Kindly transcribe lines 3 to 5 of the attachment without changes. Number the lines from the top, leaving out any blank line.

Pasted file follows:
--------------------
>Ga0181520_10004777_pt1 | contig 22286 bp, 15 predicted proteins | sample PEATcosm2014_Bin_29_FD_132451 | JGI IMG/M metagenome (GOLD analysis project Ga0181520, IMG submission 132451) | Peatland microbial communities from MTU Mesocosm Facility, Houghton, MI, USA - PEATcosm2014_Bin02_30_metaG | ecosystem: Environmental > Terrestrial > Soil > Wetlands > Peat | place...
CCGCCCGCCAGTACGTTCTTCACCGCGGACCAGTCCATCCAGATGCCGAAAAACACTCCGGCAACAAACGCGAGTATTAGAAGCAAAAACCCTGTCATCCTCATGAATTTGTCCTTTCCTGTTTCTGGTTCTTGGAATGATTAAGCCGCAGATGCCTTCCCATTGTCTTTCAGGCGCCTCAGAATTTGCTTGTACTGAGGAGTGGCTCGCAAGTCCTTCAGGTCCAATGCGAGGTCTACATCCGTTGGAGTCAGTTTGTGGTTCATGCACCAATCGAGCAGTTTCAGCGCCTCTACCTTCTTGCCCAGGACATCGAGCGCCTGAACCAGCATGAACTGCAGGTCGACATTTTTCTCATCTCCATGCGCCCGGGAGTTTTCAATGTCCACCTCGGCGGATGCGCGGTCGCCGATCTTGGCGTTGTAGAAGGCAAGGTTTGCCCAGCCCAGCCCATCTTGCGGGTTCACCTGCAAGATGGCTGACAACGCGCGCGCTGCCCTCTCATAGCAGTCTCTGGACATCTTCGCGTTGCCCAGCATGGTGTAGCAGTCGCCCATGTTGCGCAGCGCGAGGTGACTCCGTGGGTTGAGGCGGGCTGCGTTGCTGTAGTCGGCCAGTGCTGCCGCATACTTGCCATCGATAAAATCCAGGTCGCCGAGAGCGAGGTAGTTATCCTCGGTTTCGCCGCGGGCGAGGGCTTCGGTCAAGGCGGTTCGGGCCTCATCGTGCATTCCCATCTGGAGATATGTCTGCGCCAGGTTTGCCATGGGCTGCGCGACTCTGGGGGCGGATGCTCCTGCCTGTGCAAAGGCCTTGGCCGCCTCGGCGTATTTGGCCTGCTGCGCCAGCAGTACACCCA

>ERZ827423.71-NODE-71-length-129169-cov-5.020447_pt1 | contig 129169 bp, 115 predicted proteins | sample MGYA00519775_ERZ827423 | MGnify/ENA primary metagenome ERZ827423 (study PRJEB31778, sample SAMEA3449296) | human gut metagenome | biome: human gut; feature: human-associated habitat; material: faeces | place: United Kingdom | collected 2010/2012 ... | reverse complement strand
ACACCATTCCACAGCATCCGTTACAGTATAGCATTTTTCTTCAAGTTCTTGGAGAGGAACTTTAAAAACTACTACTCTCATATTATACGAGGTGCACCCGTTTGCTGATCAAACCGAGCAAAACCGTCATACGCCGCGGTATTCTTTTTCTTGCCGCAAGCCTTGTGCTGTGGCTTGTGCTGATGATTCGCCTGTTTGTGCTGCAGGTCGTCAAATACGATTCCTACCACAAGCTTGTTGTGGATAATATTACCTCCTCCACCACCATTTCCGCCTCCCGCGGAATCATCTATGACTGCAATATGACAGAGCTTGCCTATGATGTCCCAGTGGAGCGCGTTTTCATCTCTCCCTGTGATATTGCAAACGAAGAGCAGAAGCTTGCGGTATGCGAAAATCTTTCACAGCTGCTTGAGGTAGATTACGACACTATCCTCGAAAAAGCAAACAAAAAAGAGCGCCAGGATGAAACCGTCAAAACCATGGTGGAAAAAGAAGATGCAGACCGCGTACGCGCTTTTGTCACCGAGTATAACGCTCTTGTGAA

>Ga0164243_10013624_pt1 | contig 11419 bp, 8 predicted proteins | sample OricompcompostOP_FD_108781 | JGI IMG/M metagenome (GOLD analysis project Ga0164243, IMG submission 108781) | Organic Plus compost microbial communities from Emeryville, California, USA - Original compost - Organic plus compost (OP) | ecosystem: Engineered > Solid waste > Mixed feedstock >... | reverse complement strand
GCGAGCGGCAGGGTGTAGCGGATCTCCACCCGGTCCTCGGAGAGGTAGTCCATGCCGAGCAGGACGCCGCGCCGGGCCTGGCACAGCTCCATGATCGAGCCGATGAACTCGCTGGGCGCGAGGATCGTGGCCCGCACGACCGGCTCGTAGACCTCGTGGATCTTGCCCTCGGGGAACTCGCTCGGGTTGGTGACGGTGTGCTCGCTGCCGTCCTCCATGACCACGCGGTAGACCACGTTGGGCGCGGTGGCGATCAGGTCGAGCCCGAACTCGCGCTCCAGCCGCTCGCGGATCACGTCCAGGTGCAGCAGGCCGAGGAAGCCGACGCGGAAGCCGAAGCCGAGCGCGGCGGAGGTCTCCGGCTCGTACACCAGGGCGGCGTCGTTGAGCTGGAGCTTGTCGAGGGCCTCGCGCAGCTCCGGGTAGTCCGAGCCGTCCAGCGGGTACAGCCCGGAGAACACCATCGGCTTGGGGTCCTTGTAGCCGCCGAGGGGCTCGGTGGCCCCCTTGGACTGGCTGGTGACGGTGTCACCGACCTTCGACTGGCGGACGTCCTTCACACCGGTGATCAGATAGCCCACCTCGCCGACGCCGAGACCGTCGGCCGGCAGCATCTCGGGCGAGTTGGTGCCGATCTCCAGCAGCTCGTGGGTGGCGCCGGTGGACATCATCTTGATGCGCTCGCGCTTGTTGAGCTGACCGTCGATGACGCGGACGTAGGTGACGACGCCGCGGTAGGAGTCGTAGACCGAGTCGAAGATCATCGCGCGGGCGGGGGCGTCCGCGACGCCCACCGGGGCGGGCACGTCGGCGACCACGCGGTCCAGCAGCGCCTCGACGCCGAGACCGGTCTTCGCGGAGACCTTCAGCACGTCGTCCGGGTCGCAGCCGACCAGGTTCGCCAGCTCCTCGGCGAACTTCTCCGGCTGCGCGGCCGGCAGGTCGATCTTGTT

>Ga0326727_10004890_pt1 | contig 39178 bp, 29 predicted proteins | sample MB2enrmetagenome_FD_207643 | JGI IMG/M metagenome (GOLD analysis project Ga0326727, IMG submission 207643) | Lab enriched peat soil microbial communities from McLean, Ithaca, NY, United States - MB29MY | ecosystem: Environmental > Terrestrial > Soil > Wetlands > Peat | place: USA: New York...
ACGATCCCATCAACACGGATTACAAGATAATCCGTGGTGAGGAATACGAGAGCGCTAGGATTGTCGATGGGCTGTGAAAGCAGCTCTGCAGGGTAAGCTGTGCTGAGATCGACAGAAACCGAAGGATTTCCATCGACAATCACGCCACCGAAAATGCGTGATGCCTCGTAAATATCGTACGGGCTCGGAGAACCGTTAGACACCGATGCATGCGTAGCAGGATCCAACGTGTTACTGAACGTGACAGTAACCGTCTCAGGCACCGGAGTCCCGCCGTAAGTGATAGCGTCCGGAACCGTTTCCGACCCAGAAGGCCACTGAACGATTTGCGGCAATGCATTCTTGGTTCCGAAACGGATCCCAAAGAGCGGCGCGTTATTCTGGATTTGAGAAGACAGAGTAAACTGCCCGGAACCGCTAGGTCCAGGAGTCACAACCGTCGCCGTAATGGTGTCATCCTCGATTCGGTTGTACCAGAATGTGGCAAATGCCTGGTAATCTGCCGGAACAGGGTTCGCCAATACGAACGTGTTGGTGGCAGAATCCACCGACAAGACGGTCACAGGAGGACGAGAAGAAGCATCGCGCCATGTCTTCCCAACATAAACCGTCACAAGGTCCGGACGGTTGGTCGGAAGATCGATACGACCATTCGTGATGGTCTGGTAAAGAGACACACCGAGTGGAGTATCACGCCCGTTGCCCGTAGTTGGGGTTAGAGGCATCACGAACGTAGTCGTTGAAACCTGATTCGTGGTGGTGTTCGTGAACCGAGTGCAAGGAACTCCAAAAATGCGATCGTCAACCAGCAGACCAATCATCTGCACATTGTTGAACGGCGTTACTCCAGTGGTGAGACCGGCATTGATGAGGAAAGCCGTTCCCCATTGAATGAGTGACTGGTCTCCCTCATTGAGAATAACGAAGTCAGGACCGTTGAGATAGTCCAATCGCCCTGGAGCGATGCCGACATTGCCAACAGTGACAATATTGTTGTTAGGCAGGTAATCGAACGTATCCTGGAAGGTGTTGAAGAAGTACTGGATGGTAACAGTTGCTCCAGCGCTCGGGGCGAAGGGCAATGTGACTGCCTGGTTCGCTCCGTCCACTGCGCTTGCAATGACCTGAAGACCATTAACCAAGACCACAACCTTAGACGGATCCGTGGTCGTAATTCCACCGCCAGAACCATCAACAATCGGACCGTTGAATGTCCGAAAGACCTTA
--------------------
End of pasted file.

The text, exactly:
>ERZ827423.71-NODE-71-length-129169-cov-5.020447_pt1 | contig 129169 bp, 115 predicted proteins | sample MGYA00519775_ERZ827423 | MGnify/ENA primary metagenome ERZ827423 (study PRJEB31778, sample SAMEA3449296) | human gut metagenome | biome: human gut; feature: human-associated habitat; material: faeces | place: United Kingdom | collected 2010/2012 ... | reverse complement strand
ACACCATTCCACAGCATCCGTTACAGTATAGCATTTTTCTTCAAGTTCTTGGAGAGGAACTTTAAAAACTACTACTCTCATATTATACGAGGTGCACCCGTTTGCTGATCAAACCGAGCAAAACCGTCATACGCCGCGGTATTCTTTTTCTTGCCGCAAGCCTTGTGCTGTGGCTTGTGCTGATGATTCGCCTGTTTGTGCTGCAGGTCGTCAAATACGATTCCTACCACAAGCTTGTTGTGGATAATATTACCTCCTCCACCACCATTTCCGCCTCCCGCGGAATCATCTATGACTGCAATATGACAGAGCTTGCCTATGATGTCCCAGTGGAGCGCGTTTTCATCTCTCCCTGTGATATTGCAAACGAAGAGCAGAAGCTTGCGGTATGCGAAAATCTTTCACAGCTGCTTGAGGTAGATTACGACACTATCCTCGAAAAAGCAAACAAAAAAGAGCGCCAGGATGAAACCGTCAAAACCATGGTGGAAAAAGAAGATGCAGACCGCGTACGCGCTTTTGTCACCGAGTATAACGCTCTTGTGAA

>Ga0164243_10013624_pt1 | contig 11419 bp, 8 predicted proteins | sample OricompcompostOP_FD_108781 | JGI IMG/M metagenome (GOLD analysis project Ga0164243, IMG submission 108781) | Organic Plus compost microbial communities from Emeryville, California, USA - Original compost - Organic plus compost (OP) | ecosystem: Engineered > Solid waste > Mixed feedstock >... | reverse complement strand